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Lobelia siphilitica - L.

Common Name Great Blue Lobelia, Blue Cardinal Flower, Big Blue Lobelia, Great Lobelia
Family Campanulaceae
USDA hardiness 5-9
Known Hazards The plant is potentially poisonous[222]. It contains the alkaloid lobeline which has a similar effect upon the nervous system as nicotine[274].
Habitats Moist woods and marshes[187].
Range Eastern N. America - Maine to S. Dakota, south to Texas and Missouri.
Edibility Rating    (0 of 5)
Other Uses    (0 of 5)
Weed Potential No
Medicinal Rating    (2 of 5)
Care (info)
Fully Hardy Moist Soil Wet Soil Semi-shade Full sun
Lobelia siphilitica Great Blue Lobelia, Blue Cardinal Flower, Big Blue Lobelia,  Great Lobelia


http://commons.wikimedia.org/wiki/User:Nova
Lobelia siphilitica Great Blue Lobelia, Blue Cardinal Flower, Big Blue Lobelia,  Great Lobelia
http://commons.wikimedia.org/wiki/User:Nova

 

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Summary

Bloom Color: Blue. Main Bloom Time: Early fall, Late summer, Mid fall. Form: Upright or erect.


Physical Characteristics

 icon of manicon of flower
Lobelia siphilitica is a PERENNIAL growing to 1 m (3ft 3in) by 0.3 m (1ft) at a medium rate.
See above for USDA hardiness. It is hardy to UK zone 5. It is in flower from August to September. The species is hermaphrodite (has both male and female organs).
Suitable for: light (sandy), medium (loamy) and heavy (clay) soils. Suitable pH: mildly acid, neutral and basic (mildly alkaline) soils. It can grow in semi-shade (light woodland) or no shade. It prefers moist or wet soil.

UK Hardiness Map US Hardiness Map

Synonyms

Plant Habitats

 Bog Garden;

Edible Uses

None known

References   More on Edible Uses

Medicinal Uses

Plants For A Future can not take any responsibility for any adverse effects from the use of plants. Always seek advice from a professional before using a plant medicinally.
Analgesic  Cathartic  Diaphoretic  Dysentery  Emetic  Homeopathy  Poultice  VD


The root is cathartic, diaphoretic and emetic[4, 46, 103]. It is used in the treatment of dropsy, diarrhoea, stomach complaints, syphilis and dysentery[4, 257]. A poultice of the root has been applied to sores that are hard to heal[257]. The leaves are analgesic and febrifuge[257]. An infusion has been used in the treatment of colds and fevers[257]. A poultice of the crushed leaves has been applied to the head to relieve the pain of headaches[257]. At one time in N. America the root of this plant was believed to be effective in the treatment of VD[103, 222]. When used in Europe, however, it was found to be ineffective[213]. This might have been because the N. American Indians used the fresh root (which still contained the volatile oils) and also used it in conjunction with Podophyllum peltatum and Prunus virginiana, and then dusted the ulcers with the bark of Ceanothus americanus[213]. It was believed by some native North American Indian tribes that if the finely ground roots were secretly added to the food of an arguing couple then this would avert a divorce and they would love each other again[213]. A homeopathic remedy is made from the roots[4].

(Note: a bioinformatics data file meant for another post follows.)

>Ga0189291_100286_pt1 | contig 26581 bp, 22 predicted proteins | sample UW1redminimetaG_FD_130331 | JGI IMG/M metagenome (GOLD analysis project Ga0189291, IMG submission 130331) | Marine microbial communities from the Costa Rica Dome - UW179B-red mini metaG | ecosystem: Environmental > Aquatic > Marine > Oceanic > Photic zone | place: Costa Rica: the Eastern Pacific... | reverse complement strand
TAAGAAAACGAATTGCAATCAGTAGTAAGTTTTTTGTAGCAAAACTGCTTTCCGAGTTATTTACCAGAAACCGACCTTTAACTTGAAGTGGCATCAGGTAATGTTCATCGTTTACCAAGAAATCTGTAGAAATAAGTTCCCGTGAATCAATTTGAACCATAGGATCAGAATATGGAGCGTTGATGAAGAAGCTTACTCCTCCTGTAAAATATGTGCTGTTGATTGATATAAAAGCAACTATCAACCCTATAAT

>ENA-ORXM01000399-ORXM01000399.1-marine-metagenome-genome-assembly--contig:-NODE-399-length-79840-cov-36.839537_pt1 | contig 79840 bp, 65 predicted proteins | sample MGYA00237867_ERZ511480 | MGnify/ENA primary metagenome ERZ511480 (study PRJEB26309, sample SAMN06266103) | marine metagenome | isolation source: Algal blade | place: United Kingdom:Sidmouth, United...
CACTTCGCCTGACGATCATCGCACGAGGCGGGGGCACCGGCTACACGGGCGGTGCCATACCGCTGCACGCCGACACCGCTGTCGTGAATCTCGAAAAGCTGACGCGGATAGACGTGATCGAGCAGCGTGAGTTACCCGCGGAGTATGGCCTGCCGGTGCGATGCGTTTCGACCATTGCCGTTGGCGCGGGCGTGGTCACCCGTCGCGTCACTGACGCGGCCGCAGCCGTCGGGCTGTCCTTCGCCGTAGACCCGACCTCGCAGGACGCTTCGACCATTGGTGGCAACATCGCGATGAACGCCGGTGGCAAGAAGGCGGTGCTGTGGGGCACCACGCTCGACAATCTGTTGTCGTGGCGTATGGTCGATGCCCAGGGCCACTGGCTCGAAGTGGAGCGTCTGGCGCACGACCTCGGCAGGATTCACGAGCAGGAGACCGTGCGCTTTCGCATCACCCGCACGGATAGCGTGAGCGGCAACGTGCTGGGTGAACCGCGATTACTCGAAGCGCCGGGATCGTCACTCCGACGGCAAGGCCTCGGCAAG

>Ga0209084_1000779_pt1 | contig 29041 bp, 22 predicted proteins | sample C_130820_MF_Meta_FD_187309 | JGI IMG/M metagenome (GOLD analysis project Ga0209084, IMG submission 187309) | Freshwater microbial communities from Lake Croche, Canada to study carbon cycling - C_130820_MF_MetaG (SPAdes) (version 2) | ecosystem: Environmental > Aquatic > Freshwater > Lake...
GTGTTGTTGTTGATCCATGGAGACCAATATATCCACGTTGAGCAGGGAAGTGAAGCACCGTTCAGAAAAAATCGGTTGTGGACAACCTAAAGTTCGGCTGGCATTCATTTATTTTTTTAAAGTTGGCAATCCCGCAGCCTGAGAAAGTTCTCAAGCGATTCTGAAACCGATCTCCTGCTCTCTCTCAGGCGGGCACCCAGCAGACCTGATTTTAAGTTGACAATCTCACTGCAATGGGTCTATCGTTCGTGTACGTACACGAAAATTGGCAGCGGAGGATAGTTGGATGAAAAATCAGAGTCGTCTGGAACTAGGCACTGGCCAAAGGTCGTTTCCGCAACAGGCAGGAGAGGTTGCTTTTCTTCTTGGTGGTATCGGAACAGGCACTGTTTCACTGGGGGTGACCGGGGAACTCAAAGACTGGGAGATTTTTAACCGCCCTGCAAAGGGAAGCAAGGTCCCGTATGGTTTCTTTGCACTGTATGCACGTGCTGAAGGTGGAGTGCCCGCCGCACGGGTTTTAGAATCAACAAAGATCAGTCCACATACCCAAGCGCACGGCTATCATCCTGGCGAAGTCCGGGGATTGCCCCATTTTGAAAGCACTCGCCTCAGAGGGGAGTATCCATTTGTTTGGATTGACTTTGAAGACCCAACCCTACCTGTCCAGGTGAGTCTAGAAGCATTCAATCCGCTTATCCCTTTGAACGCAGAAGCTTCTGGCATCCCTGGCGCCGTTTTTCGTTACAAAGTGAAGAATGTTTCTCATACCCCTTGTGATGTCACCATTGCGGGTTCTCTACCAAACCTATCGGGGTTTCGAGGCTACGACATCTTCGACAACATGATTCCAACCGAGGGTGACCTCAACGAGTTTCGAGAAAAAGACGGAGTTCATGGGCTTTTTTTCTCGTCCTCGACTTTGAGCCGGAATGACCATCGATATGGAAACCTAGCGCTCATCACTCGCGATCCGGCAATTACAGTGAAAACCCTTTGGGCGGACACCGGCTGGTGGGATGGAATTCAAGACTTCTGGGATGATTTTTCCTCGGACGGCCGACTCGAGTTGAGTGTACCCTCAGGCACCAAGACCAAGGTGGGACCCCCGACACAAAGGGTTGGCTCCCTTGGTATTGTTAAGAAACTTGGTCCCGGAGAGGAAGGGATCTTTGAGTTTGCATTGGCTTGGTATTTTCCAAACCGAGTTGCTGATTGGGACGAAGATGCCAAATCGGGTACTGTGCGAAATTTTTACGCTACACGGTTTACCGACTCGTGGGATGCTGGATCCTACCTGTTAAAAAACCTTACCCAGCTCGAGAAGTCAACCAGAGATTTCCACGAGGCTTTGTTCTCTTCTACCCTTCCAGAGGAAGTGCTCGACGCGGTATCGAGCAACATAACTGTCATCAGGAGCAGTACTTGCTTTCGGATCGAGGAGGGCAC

References   More on Medicinal Uses

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Other Uses

None known

Special Uses

References   More on Other Uses

Cultivation details

Landscape Uses:Border, Massing, Woodland garden. Requires a moist soil, succeeding in full sun or partial shade[111, 187, 200]. A very ornamental plant[1], but it is short-lived unless divided frequently[233]. Special Features:Attracts birds, North American native, Naturalizing, All or parts of this plant are poisonous, Wetlands plant, Attracts butterflies, Suitable for cut flowers.

References   Carbon Farming Information and Carbon Sequestration Information

Temperature Converter

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Plant Propagation

Seed - best sown as soon as it is ripe in a cold frame[200]. When they are large enough to handle, prick the seedlings out into individual pots and grow them on in the greenhouse for their first winter. Plant them out into their permanent positions in late spring or early summer, after the last expected frosts. Division in spring[200]. Basal cuttings in spring[1]. Harvest the shoots when they are about 10cm long with plenty of underground stem. Pot them up into individual pots and keep them in light shade in a cold frame or greenhouse until they are rooting well. Plant them out in the summer. Layering in moist sand, it forms roots at the nodes[200].

Other Names

If available other names are mentioned here

Weed Potential

Right plant wrong place. We are currently updating this section. Please note that a plant may be invasive in one area but may not in your area so it’s worth checking.

Conservation Status

IUCN Red List of Threatened Plants Status :

Related Plants
Latin NameCommon NameHabitHeightHardinessGrowthSoilShadeMoistureEdibleMedicinalOther
Lobelia cardinalisCardinal FlowerPerennial1.0 3-9 MLMHSNMWeWa03 
Lobelia dortmannaWater Lobelia, Dortmann's cardinalflowerPerennial0.3 0-0  LMHSNMWe02 
Lobelia inflataIndian TobaccoAnnual0.6 -  LMHSNM031
Lobelia radicans Perennial0.2 -  LMHSNMWe03 
Lobelia sessilifolia Perennial0.7 4-8  LMHSNMWe10 
Lobelia spicataPale Spike, Palespike lobeliaPerennial1.0 4-8  LMHSNMWe01 
Lobelia tupaDevil's TobaccoPerennial2.0 7-10  LMHSNM01 

Growth: S = slow M = medium F = fast. Soil: L = light (sandy) M = medium H = heavy (clay). pH: A = acid N = neutral B = basic (alkaline). Shade: F = full shade S = semi-shade N = no shade. Moisture: D = dry M = Moist We = wet Wa = water.

 

Expert comment

Author

L.

Botanical References

43200

Links / References

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